In one embodiment, selector 320 may comprise a single-pole, multi-throw switch. In operation, pulse generator 300 and sampling circuit 310 may be connected to the single pole of selector 320. Selector 320 may, in response to a configuration setting, manual switch setting, or software command, connect pulse generator 300 and sampling circuit 310 to a selected one of the pins of packaged device 100. In other embodiments, selector 320 may be a multiplexer/de-multiplexer with a single connection point for both pulse generator 300 and sampling circuit 310 or separate connections for each of pulse generator 300 and sampling circuit 310. In further embodiments, selector 320 may connect more than one pulse generator and sampling circuit to more than one of the pins of packaged device 100.

During a test for discontinuities in packaged device 110, pulse generator 300 and sampling circuit 310 may be configured to perform time domain reflectometry (TDR) measurements. In general, pulse generator 300 may transmit a pulse into a selected connection through, for example, selector 320, while sampling circuit 310 may receive a reflected pulse from the same connection. Discontinuities in the selected connection may be detected by analyzing the reflected signal. A more complete description of TDR measurements of a packaged device is presented below.

FIG. 4 illustrates one embodiment of the connections within packaged device 100 and between packaged device 100 and test unit 220. Test unit 220 may be coupled to a device interface board (DIB) 420 that functions as a test fixture for packaged device 100. As shown, the interface between contacts 130 and 140 may be referred to as contact interface 410. In the illustrated embodiment, DIB 420 includes an array of sockets 430 arranged to accommodate the size and pitch of electrical pins 150. As shown, the interface between pins 150 and sockets 430 may be referred to as package-to-DIB interface 440. DIB 420 may be coupled to test unit 220 via a multi-conductor cable or other suitable connecting device 450. In some embodiments, DIB 420 may include one or more arrays of sockets 430 to accommodate testing one or more packaged devices. In these and other embodiments, the switching and multiplexing functionality previously described in connection with selector 320 may be incorporated into DIB 420.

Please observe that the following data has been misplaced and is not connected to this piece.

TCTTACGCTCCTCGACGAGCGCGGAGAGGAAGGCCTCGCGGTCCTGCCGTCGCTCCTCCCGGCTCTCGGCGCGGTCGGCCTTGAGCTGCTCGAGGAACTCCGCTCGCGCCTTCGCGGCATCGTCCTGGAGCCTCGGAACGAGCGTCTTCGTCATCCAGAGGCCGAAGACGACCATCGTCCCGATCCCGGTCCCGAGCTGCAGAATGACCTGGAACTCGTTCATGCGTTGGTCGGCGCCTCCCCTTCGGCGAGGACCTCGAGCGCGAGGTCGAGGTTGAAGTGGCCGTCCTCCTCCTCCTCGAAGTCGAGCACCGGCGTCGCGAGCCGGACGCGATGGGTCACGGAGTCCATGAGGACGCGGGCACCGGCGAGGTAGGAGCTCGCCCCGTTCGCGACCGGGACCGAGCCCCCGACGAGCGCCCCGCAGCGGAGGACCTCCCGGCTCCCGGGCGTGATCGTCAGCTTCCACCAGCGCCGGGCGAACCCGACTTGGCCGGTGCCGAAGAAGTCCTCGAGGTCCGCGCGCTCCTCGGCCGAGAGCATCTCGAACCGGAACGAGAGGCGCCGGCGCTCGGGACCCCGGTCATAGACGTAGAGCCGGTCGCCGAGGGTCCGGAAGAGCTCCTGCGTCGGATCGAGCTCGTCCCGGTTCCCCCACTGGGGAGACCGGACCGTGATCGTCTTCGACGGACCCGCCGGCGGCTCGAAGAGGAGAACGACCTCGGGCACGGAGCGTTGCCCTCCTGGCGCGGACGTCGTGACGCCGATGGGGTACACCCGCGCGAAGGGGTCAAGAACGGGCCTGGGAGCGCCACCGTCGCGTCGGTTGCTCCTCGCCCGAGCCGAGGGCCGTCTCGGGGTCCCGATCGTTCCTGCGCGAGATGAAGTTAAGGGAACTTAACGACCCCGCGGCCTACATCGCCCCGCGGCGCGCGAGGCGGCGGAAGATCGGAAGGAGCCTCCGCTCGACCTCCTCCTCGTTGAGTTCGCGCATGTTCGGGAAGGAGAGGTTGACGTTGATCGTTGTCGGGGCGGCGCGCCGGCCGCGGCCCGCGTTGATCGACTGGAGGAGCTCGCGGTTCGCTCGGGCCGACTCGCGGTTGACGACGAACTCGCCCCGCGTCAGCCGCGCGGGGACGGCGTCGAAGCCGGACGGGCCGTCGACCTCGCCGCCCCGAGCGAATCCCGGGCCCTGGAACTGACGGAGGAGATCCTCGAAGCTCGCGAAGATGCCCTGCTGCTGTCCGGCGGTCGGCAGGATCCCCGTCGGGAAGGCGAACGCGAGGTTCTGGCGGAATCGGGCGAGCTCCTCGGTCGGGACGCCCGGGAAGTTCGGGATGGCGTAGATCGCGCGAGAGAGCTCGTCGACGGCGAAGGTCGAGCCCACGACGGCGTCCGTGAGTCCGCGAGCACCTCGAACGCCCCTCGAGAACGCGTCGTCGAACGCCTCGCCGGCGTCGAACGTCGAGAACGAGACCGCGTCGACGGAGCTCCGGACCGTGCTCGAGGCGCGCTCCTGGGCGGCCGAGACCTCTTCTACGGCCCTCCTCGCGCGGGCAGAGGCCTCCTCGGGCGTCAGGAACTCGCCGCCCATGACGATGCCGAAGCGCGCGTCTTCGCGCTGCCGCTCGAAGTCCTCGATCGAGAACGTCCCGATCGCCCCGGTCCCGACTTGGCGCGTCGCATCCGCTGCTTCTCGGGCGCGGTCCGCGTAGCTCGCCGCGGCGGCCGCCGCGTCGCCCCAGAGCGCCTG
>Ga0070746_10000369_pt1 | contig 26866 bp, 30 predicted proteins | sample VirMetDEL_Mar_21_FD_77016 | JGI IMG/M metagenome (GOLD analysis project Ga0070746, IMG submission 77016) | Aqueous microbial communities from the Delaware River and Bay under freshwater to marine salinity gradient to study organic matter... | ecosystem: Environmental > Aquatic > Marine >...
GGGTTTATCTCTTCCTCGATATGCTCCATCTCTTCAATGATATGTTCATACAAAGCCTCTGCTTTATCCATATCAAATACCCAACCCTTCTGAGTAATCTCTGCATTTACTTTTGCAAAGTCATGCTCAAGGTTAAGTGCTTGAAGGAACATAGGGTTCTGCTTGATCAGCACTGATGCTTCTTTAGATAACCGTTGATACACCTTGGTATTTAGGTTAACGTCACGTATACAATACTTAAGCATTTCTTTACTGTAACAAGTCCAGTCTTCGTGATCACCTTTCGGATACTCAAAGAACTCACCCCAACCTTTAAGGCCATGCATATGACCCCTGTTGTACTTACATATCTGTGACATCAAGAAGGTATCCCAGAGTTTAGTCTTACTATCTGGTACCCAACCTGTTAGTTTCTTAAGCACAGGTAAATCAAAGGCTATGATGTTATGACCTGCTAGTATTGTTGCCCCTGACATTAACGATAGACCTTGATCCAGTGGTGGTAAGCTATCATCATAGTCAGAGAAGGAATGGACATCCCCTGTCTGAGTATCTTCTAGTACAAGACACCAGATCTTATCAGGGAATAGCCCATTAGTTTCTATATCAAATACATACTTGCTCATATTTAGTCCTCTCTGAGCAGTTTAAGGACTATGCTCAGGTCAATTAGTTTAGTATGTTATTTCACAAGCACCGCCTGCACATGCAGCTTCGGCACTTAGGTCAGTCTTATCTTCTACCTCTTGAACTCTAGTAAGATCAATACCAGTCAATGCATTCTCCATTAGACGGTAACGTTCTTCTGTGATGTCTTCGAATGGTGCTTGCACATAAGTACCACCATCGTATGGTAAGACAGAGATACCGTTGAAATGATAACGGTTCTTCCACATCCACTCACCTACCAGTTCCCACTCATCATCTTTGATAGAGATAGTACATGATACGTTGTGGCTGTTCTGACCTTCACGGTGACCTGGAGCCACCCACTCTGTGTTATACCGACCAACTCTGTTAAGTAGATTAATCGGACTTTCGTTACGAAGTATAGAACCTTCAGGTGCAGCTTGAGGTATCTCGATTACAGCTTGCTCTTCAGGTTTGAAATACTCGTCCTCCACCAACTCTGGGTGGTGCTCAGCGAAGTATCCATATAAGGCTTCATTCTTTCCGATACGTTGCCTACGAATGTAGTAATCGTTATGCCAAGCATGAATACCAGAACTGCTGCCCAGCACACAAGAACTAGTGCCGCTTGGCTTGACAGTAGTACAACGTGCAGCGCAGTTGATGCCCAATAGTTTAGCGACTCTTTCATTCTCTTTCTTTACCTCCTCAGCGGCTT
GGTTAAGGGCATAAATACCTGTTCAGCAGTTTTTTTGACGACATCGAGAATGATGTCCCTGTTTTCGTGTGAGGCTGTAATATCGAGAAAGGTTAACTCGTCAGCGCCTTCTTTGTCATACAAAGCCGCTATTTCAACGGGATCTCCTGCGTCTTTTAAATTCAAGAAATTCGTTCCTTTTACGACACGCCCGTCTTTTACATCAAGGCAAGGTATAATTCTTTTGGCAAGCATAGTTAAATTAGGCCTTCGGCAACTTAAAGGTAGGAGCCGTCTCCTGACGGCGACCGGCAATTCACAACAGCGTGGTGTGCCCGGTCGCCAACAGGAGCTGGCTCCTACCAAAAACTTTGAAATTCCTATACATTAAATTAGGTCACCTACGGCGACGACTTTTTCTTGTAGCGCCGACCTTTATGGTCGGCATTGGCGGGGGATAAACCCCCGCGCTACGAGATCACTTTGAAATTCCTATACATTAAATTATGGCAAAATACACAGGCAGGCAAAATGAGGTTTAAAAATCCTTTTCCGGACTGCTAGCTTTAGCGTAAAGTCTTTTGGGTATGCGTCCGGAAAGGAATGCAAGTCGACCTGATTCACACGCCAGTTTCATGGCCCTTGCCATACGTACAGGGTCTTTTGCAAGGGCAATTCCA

FIG. 5 illustrates a representative signal path involved in one embodiment of a TDR test of packaged device 100. For purposes of illustration only, two connection paths are shown between selector 320 and die 110. Typically, many more than two connections may exist between selector 320 and die 110. As shown, a signal path (hereinafter referred to as “signal path A”) may comprise a connection between selector 320, socket 430A of DIB 420, pin 150A of package 120, contact 140A of package 120, contact 130A of die 110, and a circuit path within die 110. Correspondingly, a return path (hereinafter referred to as “signal path B”) may comprise a connection between a circuit path within die 110, contact 130B of die 110, contact 140B of package 120, pin 150B of package 120, socket 430B of DIB 420, and a ground connection within selector 320.

In operation of the illustrated embodiment, pulse generator 300 may transmit a signal pulse through selector 320 to signal path A with a return path comprising signal path B. It is noted that in some embodiments, signal path B may comprise more than one of any of contacts 130, contacts 140, electrical pins 150, sockets 430, and wires within cable 450 in order to provide a low-noise, low-impedance ground connection. To simplify the ensuing discussion, it will be assumed that there are no discontinuities in signal path B. Consequently, all measurements may be interpreted as being measurements of signal path A.